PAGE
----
Personal Financial Literacy

Personal Financial Literacy

The standards around Personal Financial Literacy are complex and detailed. These five tools will make teaching the economic concepts easier for teachers and fun for kids! You’ll find ideas, books, videos, and activities to help students make sense of the standards.

TOOL #1: Personal Connections

For most young children, personal finance is a pretty foreign concept. They may not be familiar with the vocabulary or skills, BUT kids do have experiences that will help them relate. Use that background knowledge as your starting point and build from there!

For example, when teaching students about credit, start by making connections to the concept of borrowing.  All kids know about borrowing!  You might ask, “Have you ever had a brother, sister, or friend borrow something of yours?”  Kids have tons of stories about an item borrowed and never returned or an item borrowed and returned damaged.  You can also ask, “When was a time you borrowed something? Why did you borrow it? Did you return it?”

These simple conversations make it easy for students to connect the more basic form of the concept to the more sophisticated version you’ll be teaching.

TOOL #2: Visual Representations

Creating visual representations is a proven strategy that works especially well with some of these tricky money concepts. You can provide visuals yourself or encourage students to create visuals after learning about a concept.

This anchor chart was used to help kids brainstorm the human capital that would be beneficial for becoming a veterinarian.

This anchor chart was created to to give students a visual representation of different economics vocabulary terms.

TOOL #3: Story Books

As always, the power of the story book wins again!  Stories help students build background knowledge and make connections to concepts. Use a read aloud to demonstrate the different concepts related to personal financial literacy.




And if you can’t find the perfect book to illustrate the concepts, just make up your own story!  Kids love hearing personal stories about their teacher. Tell about a time you had to borrow money to buy something or describe how you saved up for a big trip or purchase.


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TOOL #4: Video Clips

Short videos can pack a lot of punch!  Video clips are engaging to kids, bring the concept to life, and can serve as the perfect jumping off place to discuss and learn about a concept.  There are some cute stories and songs that you can watch online.  If you have a subscription to BrainPop, don’t forget to look there!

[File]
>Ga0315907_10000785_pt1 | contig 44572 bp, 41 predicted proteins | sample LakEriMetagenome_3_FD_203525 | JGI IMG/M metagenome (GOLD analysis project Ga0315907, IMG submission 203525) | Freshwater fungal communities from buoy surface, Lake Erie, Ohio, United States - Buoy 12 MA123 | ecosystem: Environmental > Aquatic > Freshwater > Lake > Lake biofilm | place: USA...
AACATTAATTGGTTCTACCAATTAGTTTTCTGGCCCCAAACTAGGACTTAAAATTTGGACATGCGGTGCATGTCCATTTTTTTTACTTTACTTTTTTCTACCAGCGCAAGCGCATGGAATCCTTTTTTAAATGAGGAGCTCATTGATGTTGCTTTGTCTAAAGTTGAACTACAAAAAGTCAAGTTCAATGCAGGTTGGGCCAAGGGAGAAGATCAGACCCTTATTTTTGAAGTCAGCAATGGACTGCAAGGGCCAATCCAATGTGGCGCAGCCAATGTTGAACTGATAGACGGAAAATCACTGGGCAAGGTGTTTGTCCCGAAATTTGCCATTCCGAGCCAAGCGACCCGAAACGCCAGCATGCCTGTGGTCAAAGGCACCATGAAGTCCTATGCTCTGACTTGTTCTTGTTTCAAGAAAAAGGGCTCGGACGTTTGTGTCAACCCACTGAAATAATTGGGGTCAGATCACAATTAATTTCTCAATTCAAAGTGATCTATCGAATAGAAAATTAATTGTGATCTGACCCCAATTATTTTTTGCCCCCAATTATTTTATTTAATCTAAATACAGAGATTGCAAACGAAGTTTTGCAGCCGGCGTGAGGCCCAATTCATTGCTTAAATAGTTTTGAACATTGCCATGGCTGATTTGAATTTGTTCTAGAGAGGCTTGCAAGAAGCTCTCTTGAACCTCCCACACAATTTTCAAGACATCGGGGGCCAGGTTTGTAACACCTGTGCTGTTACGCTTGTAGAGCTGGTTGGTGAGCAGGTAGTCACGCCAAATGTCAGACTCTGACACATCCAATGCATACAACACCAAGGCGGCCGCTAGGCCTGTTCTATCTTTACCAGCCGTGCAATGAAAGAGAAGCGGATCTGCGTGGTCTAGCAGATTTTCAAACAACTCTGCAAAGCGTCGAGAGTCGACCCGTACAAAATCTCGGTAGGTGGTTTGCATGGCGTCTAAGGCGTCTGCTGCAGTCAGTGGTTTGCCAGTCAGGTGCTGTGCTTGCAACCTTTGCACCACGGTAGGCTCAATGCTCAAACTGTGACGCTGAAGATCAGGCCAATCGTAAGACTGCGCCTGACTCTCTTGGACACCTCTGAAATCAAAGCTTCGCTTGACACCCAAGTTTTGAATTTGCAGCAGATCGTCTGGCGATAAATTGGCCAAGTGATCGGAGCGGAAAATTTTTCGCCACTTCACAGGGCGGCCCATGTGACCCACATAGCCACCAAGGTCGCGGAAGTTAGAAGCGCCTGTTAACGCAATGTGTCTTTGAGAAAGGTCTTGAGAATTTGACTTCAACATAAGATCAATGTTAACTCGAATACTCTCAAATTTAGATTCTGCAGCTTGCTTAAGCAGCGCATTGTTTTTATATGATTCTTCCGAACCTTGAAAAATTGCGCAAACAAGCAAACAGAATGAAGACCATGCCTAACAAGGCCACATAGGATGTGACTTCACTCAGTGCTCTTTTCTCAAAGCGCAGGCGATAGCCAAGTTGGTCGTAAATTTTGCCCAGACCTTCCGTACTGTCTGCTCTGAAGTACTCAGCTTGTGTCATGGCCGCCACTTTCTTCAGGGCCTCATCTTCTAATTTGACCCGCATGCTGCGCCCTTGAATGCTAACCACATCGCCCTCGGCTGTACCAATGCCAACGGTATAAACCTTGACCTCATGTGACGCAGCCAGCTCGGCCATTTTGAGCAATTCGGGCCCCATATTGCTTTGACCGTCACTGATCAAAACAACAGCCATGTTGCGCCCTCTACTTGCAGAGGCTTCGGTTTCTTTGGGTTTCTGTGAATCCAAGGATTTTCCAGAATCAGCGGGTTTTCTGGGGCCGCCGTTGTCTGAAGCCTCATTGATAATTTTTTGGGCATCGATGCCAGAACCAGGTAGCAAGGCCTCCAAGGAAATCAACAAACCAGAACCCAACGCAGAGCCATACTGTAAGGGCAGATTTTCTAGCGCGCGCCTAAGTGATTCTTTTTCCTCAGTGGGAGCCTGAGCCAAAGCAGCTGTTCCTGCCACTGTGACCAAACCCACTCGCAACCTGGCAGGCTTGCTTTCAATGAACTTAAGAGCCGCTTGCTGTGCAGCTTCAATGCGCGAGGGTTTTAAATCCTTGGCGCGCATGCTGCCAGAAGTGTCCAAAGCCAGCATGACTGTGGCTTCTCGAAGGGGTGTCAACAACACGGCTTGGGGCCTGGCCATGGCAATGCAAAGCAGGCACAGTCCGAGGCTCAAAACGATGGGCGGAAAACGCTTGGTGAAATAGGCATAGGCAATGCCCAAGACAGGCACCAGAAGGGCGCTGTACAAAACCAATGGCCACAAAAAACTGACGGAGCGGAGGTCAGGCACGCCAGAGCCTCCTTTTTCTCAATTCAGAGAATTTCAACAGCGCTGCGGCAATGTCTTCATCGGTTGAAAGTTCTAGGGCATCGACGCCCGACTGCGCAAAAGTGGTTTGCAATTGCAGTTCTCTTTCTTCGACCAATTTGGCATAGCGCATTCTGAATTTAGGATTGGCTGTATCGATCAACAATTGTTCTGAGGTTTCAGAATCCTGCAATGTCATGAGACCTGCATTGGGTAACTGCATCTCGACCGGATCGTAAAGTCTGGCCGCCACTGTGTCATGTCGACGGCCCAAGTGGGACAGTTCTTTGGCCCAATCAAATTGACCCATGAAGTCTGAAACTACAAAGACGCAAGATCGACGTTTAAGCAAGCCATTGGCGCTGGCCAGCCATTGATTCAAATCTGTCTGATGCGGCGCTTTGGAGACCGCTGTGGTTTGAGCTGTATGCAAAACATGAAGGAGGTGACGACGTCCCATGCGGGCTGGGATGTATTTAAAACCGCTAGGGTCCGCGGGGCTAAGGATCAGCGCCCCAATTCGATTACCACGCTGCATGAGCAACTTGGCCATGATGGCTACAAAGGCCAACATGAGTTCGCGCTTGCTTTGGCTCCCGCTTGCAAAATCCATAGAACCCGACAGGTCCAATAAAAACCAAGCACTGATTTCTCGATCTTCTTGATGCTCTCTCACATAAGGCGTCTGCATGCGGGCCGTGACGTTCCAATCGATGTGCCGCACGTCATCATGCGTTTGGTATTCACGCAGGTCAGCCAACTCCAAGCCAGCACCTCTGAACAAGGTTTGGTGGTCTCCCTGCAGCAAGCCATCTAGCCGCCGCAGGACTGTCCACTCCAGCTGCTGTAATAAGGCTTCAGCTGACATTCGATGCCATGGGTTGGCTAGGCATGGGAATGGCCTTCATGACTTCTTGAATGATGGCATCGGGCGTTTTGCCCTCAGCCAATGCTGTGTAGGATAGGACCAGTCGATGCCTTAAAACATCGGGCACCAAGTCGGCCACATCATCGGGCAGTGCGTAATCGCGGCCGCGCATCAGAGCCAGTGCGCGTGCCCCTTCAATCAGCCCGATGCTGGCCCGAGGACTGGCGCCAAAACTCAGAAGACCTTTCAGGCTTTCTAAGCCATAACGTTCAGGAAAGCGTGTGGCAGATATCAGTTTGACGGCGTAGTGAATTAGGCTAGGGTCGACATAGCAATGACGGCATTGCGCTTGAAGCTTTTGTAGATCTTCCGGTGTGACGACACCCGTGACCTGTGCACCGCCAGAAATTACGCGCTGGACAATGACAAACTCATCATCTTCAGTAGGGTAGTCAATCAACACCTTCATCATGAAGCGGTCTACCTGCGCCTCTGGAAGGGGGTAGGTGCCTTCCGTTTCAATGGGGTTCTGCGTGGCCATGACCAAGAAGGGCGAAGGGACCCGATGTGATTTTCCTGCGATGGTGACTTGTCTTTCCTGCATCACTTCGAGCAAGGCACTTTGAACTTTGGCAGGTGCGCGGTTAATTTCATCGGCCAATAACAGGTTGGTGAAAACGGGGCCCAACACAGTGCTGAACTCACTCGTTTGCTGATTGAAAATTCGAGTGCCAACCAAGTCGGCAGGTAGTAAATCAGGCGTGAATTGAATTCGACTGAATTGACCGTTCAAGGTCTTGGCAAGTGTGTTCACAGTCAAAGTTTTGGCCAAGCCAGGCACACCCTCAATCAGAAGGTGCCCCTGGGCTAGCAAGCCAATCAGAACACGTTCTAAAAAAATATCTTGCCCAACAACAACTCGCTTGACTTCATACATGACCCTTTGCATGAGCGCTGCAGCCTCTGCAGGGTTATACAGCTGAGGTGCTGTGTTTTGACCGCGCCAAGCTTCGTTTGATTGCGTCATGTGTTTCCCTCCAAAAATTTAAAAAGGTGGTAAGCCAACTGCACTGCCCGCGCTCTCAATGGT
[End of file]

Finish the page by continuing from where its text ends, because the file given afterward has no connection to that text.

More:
For example, this clip is called “A Story About Spending Wisely.”

Some other useful clips include:

Econ Vids for Kids: What is Money? (barter, surplus, trade, scarcity)

A Story About Earning

A Story About Borrowing

Cha-Ching: Earn, Save, Spend, Donate

Cha-Ching: Grow Money


TOOL #5: Drama

One of my favorite ways to help kids make sense of different financial concepts, is by using drama! We act out different scenarios so that students can actually experience the give and take of borrowing and lending or the push and pull of supply and demand.

After learning about a concept, simply craft a quick scenario and ask for a few volunteers. After students model what happened in the scene, you can “interview” the actors and audience with questions about what happened and why.

Personal Financial Literacy Pack

You can also check out my Personal Financial Literacy Pack on TPT.  This pack is designed for third graders and includes lessons, activities, a student booklet, a picture book list, vocabulary cards, games, and more!  I also have a pack for 2nd grade: Personal Financial Literacy Unit for Second Grade.

I’ve also been collecting ideas on a Pinterest Board.

Follow TeacherTrap’s board Personal Financial Literacy on Pinterest.

Good luck teaching our kids to be financially responsible!  It’s a big task!

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